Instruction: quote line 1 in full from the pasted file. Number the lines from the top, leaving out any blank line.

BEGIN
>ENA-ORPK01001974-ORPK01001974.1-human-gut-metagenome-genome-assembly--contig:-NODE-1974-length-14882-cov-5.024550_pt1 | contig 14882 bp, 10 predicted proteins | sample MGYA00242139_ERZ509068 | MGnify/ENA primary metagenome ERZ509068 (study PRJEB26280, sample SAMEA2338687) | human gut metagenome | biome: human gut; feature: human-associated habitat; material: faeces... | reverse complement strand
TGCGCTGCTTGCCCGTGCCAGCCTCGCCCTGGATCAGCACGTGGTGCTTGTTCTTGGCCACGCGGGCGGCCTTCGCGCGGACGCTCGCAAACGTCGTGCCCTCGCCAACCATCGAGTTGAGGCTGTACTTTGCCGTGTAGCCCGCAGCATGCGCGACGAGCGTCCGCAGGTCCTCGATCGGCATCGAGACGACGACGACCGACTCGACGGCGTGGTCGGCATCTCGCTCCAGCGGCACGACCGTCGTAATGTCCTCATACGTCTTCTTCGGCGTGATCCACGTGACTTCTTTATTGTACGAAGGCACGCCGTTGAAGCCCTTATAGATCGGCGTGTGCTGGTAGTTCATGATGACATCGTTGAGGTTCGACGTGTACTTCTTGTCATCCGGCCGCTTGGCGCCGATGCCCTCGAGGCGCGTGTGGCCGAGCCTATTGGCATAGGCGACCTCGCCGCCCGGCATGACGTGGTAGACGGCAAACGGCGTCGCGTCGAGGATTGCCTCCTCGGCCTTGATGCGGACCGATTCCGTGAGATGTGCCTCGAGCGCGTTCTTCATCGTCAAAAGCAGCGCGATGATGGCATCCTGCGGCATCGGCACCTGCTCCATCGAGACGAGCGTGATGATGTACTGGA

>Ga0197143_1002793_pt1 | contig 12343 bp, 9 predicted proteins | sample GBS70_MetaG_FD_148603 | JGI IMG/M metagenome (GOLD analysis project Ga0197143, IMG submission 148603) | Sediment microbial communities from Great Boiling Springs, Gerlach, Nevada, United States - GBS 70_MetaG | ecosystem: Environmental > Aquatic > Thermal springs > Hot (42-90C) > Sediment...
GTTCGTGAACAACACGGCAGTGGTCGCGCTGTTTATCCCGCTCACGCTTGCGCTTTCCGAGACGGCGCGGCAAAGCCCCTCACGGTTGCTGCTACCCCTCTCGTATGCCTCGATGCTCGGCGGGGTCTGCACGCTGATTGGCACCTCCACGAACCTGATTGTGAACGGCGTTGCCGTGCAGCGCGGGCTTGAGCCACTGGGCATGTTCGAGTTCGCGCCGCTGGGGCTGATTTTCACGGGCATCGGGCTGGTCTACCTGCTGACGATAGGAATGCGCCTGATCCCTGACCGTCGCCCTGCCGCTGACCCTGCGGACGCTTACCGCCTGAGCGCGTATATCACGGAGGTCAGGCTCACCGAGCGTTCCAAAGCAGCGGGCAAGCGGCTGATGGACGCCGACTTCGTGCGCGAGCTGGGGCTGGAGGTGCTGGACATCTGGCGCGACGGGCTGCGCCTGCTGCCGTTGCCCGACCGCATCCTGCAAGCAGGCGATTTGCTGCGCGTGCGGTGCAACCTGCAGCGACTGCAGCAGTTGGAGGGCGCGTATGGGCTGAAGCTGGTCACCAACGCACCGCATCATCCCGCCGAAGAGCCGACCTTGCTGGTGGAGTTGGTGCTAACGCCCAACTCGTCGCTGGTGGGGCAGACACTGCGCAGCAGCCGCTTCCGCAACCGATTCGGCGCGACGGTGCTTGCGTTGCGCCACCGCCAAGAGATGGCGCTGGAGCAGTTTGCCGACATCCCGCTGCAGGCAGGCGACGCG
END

>ENA-ORPK01001974-ORPK01001974.1-human-gut-metagenome-genome-assembly--contig:-NODE-1974-length-14882-cov-5.024550_pt1 | contig 14882 bp, 10 predicted proteins | sample MGYA00242139_ERZ509068 | MGnify/ENA primary metagenome ERZ509068 (study PRJEB26280, sample SAMEA2338687) | human gut metagenome | biome: human gut; feature: human-associated habitat; material: faeces... | reverse complement strand